- Tovar EA, Graveel CR. MET in human cancer: germline and somatic mutations. Ann Transl Med. 2017;5:205.
- Trovato M, Campenni A, Giovinazzo S, et al. Hepatocyte growth factor/C-Met axis in thyroid cancer: from diagnostic biomarker to therapeutic target. Biomark Insights. 2017;12:1177271917701126.
- Mo HN, Liu P. Targeting MET in cancer therapy. Chronic Dis Transl Med. 2017;3:148-153.
- Wolf J, Seto T, Han JY, et al. Capmatinib in MET exon 14-mutated or MET-amplified non-small-cell lung cancer. N Engl J Med. 2020;383:944-957.
- Nakagawara A. Trk receptor tyrosine kinases: a bridge between cancer and neural development. Cancer Lett. 2001;169:107-114.
- Amatu A, Sartore-Bianchi A, Siena S. NTRK gene fusions as novel targets of cancer therapy across multiple tumour types. ESMO Open. 2016;1:e000023.
- Vaishnavi A, Le AT, Doebele RC. TRKing down an old oncogene in a new era of targeted therapy. Cancer Discov. 2015;5:25-34.
- Ricciuti B, Genova C, Crino L, Libra M, Leonardi GC. Antitumor activity of larotrectinib in tumors harboring NTRK gene fusions: a short review on the current evidence. OncoTargets Ther. 2019;12:3171-3179.
- Drilon A. TRK inhibitors in TRK fusion-positive cancers. Ann Oncol. 2019;30(suppl_8):viii23-viii30.
- Mukohara T. PI3K mutations in breast cancer: prognostic and therapeutic implications. Breast Cancer (Dove Med Press). 2015;7:111-123.
- Liu P, Cheng H, Roberts TM, Zhao JJ. Targeting the phosphoinositide 3-kinase (PI3K) pathway in cancer. Nat Rev Drug Discov. 2009;8:627-644.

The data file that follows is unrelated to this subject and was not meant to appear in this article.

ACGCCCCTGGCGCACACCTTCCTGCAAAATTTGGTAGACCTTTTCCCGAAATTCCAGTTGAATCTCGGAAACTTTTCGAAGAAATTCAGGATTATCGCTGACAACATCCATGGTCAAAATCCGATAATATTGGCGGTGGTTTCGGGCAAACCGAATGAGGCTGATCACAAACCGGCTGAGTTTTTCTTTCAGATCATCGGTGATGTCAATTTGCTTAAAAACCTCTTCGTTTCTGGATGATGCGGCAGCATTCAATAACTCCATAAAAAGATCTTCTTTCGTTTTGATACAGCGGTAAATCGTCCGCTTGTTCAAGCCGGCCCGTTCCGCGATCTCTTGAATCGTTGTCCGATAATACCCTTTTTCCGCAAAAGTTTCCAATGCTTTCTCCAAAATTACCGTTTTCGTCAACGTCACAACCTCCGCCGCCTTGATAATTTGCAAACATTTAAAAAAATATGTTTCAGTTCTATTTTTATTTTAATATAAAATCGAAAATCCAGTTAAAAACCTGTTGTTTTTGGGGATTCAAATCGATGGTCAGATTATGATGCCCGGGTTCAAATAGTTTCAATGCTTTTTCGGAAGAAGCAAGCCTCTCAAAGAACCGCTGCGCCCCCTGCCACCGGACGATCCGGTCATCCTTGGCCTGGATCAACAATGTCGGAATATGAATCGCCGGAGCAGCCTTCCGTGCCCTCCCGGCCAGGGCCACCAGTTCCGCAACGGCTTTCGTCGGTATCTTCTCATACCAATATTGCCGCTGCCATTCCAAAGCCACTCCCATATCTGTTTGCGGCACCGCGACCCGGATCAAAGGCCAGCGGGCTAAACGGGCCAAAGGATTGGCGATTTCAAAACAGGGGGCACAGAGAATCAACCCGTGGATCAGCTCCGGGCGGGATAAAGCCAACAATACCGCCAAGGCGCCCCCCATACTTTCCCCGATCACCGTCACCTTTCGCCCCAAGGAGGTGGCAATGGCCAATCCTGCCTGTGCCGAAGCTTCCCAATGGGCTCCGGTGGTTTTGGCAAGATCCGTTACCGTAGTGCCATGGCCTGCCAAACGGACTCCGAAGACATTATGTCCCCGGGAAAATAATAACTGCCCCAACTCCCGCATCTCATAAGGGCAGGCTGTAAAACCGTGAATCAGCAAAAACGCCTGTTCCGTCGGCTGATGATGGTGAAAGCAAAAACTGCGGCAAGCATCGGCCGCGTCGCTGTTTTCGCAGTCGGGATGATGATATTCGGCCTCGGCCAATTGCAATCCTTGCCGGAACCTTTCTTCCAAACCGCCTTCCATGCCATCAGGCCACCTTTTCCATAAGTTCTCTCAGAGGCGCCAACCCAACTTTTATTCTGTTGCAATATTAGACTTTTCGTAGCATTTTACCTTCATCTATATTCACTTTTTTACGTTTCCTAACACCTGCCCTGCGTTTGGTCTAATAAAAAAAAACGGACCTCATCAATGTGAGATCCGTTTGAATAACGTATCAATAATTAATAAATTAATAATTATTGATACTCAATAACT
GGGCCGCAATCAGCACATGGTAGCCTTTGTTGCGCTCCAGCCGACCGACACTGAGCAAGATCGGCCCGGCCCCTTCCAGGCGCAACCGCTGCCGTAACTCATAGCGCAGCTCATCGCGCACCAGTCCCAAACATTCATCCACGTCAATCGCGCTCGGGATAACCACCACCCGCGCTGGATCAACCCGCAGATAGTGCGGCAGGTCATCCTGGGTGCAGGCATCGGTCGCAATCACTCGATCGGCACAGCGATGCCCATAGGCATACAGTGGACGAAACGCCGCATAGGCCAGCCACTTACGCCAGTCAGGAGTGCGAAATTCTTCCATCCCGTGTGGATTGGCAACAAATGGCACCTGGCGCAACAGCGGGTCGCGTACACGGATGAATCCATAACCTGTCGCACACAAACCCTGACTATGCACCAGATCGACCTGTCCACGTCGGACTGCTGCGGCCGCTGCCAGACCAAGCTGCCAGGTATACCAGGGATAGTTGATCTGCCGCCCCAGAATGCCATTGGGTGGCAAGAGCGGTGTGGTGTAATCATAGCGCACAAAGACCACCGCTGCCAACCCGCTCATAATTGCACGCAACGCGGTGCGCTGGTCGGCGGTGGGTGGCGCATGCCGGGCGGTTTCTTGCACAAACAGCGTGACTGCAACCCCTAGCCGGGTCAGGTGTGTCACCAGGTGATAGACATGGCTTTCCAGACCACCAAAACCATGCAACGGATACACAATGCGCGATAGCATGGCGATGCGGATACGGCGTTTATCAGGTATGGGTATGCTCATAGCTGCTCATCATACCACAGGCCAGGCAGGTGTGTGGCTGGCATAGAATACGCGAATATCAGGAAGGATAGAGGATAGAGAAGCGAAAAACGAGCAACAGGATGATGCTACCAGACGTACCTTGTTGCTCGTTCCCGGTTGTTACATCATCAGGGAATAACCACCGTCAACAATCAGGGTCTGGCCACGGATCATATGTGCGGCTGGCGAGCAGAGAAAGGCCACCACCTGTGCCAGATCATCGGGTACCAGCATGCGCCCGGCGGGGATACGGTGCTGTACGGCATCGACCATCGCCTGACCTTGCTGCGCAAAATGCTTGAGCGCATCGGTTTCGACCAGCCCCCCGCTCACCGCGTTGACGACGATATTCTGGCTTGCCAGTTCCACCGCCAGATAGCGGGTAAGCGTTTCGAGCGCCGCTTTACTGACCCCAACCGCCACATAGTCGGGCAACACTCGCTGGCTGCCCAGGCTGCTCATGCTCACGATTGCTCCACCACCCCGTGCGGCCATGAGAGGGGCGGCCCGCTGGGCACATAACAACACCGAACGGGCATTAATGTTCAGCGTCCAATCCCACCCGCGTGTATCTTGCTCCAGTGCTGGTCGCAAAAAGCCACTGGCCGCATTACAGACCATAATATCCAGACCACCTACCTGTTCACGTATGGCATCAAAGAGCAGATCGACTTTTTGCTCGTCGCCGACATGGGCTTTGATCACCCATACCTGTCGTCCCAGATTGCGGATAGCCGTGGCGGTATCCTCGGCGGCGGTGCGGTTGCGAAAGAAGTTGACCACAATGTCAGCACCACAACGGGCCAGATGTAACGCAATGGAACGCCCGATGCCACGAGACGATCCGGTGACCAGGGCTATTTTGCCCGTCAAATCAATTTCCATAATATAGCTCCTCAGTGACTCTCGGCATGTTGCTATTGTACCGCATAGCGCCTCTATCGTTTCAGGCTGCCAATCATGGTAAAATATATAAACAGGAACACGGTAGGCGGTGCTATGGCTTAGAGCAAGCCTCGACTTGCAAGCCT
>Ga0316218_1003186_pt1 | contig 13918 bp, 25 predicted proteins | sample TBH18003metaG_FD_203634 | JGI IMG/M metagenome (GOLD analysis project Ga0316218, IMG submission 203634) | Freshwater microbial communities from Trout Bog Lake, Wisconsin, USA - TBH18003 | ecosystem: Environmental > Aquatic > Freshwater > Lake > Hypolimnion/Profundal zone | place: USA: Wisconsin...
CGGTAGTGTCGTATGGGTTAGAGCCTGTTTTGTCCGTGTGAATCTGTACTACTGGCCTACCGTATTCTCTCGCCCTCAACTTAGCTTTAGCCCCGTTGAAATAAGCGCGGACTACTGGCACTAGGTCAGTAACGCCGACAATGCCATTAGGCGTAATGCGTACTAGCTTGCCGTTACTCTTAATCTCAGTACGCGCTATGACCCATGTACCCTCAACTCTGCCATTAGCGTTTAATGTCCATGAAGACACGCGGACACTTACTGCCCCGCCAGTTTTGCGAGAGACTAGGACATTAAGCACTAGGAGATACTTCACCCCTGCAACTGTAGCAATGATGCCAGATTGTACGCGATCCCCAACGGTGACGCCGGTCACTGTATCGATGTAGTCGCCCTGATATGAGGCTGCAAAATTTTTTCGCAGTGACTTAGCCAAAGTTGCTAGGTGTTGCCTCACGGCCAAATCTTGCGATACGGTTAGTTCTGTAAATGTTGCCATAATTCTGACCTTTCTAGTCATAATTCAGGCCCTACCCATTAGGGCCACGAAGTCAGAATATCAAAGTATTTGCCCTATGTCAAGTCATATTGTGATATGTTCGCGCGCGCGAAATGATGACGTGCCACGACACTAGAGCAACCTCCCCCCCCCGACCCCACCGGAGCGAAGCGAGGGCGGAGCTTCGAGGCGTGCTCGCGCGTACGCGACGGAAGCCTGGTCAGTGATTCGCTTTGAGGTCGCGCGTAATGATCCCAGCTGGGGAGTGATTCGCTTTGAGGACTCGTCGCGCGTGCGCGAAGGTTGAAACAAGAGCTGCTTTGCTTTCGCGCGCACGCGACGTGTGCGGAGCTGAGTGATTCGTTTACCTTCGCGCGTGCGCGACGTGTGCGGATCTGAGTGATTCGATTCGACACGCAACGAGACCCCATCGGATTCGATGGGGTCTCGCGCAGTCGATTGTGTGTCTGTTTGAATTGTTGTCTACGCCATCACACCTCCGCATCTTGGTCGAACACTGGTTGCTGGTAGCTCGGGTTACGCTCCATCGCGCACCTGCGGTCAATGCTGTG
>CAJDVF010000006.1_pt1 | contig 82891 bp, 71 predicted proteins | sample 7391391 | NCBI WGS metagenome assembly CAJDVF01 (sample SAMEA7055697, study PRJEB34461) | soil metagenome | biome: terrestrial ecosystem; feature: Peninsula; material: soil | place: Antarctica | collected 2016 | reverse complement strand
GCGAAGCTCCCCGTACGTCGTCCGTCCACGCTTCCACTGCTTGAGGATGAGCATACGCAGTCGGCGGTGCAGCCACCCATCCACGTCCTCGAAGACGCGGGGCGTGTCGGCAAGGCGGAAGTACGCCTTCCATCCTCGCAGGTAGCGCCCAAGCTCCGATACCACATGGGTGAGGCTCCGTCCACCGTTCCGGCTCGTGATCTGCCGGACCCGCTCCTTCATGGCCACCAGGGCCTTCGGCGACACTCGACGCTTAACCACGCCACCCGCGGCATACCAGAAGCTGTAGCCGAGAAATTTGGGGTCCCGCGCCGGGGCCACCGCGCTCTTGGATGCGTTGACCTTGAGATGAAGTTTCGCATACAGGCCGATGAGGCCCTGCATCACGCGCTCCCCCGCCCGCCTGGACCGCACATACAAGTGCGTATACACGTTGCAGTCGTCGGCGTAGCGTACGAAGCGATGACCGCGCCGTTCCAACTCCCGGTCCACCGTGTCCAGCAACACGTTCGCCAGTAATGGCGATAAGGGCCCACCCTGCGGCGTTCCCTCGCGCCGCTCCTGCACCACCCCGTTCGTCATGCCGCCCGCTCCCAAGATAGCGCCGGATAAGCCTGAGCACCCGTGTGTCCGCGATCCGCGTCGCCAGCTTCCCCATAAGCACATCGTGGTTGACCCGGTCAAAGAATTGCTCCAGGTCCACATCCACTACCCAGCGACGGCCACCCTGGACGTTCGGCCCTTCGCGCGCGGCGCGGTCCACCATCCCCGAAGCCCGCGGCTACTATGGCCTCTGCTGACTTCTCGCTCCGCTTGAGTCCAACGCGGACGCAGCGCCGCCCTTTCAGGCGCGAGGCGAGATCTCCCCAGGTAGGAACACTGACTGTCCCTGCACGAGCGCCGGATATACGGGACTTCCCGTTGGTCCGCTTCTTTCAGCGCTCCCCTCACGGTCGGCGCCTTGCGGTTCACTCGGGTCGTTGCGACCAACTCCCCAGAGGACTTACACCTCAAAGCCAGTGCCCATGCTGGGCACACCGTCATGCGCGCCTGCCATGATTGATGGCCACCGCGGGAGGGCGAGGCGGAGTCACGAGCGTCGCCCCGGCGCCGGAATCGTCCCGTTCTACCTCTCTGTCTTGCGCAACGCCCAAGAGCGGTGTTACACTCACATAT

- André F, Ciruelos E, Rubovszky G, et al. Alpelisib for PIK3CA-mutated, hormone receptor–positive advanced breast cancer. N Engl J Med. 2019;380:1929-1940.
- National Comprehensive Cancer Network. NCCN Clinical Practice Guidelines in Oncology (NCCN Guidelines): gastrointestinal stromal tumors (GISTs). Version 1.2021. October 10, 2020. www.nccn.org/professionals/physician_gls/pdf/gist.pdf. Accessed February 25, 2021.
- Henrich M, Jones R, Mehren M, et al. Avapritinib in advanced PDGFRA D842V-mutant gastrointestinal stromal tumour (NAVIGATOR): a multicentre, open-label, phase 1 trial. Lancet Oncol. 2020;21:935-946.
- Drilon A, Wang L, Hasanovic A, et al. Response to cabozantinib in patients with RET fusion-positive lung adenocarcinomas. Cancer Discov. 2013;3:630-635.
- Kato S, Subbiah V, Marchlik E, et al. RET aberrations in diverse cancers: next-generation sequencing of 4,871 patients. Clin Cancer Res. 2017;23:1988-1997.
- National Comprehensive Cancer Network. NCCN Clinical Practice Guidelines in Oncology (NCCN Guidelines): thyroid carcinoma. Version 2.2020. July 15, 2020. www.nccn.org/professionals/physician_gls/pdf/thyroid.pdf. Accessed February 1, 2021.